Let me tell you about my suitcase: it has four wheels. Not two because two-wheeled suitcases are for homeless people and the Pennsylvania Dutch. Four-wheelers make everything better. Spinning, stopping, cornering, pausing, storing, escalating, elevating, long walking, cab riding, all of it, it’s all better with four wheels. Really, I mean it, this puppy does everything. I just got it, it’s blue, it was on sale at Macy’s in the Lloyd Center Mall in Portland, Oregon. It’s a Samsonite. There’s nothing this number can’t do. Except fucking pack itself. So every morning FOR SIX DAYS IN A ROW I have had to pack it, an act that is exactly as fun as it sounds. Maybe more. This morning was certainly no exception. I’ve got a system so it all goes pretty quickly and reliably at this point:   Daniel Wakefield Pasley’s Official MFS Stage Race Packing Procedure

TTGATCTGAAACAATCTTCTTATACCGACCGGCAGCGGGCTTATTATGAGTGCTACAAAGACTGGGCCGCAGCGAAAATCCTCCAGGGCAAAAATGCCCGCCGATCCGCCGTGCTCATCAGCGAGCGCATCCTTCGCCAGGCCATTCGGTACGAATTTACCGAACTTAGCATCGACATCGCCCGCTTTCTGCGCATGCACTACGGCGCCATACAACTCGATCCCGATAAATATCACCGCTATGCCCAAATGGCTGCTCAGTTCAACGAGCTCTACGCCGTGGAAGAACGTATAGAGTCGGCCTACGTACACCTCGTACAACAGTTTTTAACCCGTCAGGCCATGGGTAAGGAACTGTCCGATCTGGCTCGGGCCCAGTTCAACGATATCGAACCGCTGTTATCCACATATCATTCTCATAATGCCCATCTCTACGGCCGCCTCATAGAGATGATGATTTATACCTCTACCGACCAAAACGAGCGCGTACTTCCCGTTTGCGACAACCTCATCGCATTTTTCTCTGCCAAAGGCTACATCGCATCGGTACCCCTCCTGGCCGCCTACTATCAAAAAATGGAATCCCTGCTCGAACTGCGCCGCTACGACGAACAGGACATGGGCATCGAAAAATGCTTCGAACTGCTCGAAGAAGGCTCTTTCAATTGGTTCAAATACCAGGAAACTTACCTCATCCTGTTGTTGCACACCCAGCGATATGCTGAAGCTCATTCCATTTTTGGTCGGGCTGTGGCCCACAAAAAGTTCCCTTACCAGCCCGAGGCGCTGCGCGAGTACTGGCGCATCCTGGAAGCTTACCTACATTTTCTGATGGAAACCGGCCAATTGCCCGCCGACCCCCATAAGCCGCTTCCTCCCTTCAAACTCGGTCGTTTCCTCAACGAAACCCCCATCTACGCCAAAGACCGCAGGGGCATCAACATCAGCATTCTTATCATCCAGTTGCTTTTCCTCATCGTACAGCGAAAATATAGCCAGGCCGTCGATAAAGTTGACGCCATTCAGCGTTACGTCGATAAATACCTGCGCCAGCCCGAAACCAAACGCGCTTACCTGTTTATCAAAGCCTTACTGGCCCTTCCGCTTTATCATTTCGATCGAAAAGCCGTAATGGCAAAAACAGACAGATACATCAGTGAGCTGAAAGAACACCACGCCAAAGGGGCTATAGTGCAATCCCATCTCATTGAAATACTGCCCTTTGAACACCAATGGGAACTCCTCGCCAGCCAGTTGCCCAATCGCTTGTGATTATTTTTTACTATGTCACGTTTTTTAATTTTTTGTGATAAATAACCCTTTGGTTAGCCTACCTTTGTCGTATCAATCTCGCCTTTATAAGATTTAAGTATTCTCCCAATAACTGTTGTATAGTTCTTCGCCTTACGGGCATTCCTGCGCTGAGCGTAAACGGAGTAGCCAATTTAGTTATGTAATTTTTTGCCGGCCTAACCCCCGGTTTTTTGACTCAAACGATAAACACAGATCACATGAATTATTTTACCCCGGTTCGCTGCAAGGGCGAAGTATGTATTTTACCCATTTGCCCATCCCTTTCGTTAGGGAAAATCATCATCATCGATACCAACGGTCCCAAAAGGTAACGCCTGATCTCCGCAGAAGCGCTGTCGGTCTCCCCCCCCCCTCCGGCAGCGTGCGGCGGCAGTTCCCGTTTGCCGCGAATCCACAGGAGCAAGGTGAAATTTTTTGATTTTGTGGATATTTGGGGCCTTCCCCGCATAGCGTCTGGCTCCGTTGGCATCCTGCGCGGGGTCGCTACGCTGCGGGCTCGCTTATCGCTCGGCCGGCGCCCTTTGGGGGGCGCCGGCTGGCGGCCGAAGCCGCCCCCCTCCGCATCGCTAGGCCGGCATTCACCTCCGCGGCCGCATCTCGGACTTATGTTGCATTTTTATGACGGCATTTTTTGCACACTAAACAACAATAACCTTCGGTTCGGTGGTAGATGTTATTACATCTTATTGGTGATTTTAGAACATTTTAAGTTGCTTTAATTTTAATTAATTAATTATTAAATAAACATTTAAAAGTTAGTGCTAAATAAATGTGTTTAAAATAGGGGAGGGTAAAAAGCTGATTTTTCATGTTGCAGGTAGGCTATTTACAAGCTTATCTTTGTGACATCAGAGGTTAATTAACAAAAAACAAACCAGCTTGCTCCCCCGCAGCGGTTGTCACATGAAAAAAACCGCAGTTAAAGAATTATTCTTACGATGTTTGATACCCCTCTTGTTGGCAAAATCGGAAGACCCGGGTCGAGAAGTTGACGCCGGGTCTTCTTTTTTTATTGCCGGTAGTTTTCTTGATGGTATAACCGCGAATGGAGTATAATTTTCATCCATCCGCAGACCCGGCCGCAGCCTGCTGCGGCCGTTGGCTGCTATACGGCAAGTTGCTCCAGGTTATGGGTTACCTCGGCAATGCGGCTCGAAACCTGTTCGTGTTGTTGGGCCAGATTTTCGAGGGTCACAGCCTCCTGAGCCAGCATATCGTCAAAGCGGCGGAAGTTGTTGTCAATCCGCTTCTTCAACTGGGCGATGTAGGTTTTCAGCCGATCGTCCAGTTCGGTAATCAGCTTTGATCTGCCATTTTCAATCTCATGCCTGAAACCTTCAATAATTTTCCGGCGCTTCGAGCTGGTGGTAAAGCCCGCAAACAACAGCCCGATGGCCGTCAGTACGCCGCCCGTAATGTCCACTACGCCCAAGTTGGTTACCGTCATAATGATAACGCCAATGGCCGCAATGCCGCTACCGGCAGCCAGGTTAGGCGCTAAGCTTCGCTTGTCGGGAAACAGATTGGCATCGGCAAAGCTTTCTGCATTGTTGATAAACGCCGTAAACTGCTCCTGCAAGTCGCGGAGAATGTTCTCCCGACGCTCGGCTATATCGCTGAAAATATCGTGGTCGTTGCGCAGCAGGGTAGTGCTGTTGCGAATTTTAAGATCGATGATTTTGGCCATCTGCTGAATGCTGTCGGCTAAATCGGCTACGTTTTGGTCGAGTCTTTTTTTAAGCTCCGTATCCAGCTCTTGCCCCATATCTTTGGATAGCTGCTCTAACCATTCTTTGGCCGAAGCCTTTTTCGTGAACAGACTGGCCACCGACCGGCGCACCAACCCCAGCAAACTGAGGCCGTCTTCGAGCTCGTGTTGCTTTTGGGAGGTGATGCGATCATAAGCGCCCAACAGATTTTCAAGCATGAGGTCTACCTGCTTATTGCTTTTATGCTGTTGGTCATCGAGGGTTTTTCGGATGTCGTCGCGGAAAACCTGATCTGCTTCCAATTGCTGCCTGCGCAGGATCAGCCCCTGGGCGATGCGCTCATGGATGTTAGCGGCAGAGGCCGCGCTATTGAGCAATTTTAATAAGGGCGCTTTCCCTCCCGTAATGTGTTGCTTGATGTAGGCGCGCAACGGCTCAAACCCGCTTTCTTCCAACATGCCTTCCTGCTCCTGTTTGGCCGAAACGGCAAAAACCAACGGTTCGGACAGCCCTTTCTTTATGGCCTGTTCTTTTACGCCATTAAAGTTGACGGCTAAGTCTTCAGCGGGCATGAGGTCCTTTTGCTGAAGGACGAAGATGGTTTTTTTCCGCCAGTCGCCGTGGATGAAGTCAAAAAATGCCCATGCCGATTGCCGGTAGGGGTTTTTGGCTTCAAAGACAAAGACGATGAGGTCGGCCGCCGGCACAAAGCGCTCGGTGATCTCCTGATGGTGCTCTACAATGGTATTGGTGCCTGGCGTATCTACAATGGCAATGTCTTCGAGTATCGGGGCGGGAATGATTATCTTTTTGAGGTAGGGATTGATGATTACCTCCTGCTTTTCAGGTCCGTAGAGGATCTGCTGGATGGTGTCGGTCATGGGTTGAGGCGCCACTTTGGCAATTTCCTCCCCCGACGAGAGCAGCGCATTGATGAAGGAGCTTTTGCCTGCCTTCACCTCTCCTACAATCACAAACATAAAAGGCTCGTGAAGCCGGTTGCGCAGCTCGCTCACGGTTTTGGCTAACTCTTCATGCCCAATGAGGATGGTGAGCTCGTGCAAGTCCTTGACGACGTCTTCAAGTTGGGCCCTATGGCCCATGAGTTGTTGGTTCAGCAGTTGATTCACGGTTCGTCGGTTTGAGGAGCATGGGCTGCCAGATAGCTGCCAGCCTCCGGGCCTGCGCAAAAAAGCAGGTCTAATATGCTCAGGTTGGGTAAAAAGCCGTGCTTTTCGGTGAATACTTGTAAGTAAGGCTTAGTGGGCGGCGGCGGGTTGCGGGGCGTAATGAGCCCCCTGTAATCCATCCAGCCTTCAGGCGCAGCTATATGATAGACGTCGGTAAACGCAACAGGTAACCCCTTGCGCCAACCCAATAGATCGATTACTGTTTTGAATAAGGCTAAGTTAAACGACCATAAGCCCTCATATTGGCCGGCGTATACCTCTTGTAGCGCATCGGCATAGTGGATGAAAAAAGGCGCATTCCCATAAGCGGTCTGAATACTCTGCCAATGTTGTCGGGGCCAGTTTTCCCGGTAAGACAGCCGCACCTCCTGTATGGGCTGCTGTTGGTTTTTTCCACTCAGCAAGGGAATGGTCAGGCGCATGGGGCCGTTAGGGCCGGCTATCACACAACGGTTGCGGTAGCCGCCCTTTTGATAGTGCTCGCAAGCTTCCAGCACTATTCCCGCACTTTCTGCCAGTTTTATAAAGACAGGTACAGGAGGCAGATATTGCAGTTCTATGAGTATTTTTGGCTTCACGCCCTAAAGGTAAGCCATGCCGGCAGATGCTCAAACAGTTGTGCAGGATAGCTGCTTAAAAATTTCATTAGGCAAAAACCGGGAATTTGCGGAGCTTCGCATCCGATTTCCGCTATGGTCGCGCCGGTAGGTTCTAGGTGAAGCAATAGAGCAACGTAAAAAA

1. Find sock.
  2. Wear as much from the day before as is possible and/or reasonable.
  3. Otherwise, dirty clothes go into a laundry bag.
  4. Locate toothbrush and pack it in the bag before bag is already packed because otherwise unpacking and repacking is required. Which, when you’re just getting to know your new bag and you are putting it through its paces and you like hearing the sound of a brand new #12 YKK metal zipper in action, is super enjoyable, but later, when you’re in the field and trying to get down to Petite Deranger with enough time to learn the coffee dispenser and before the PACs are all gone, it’s a hassle.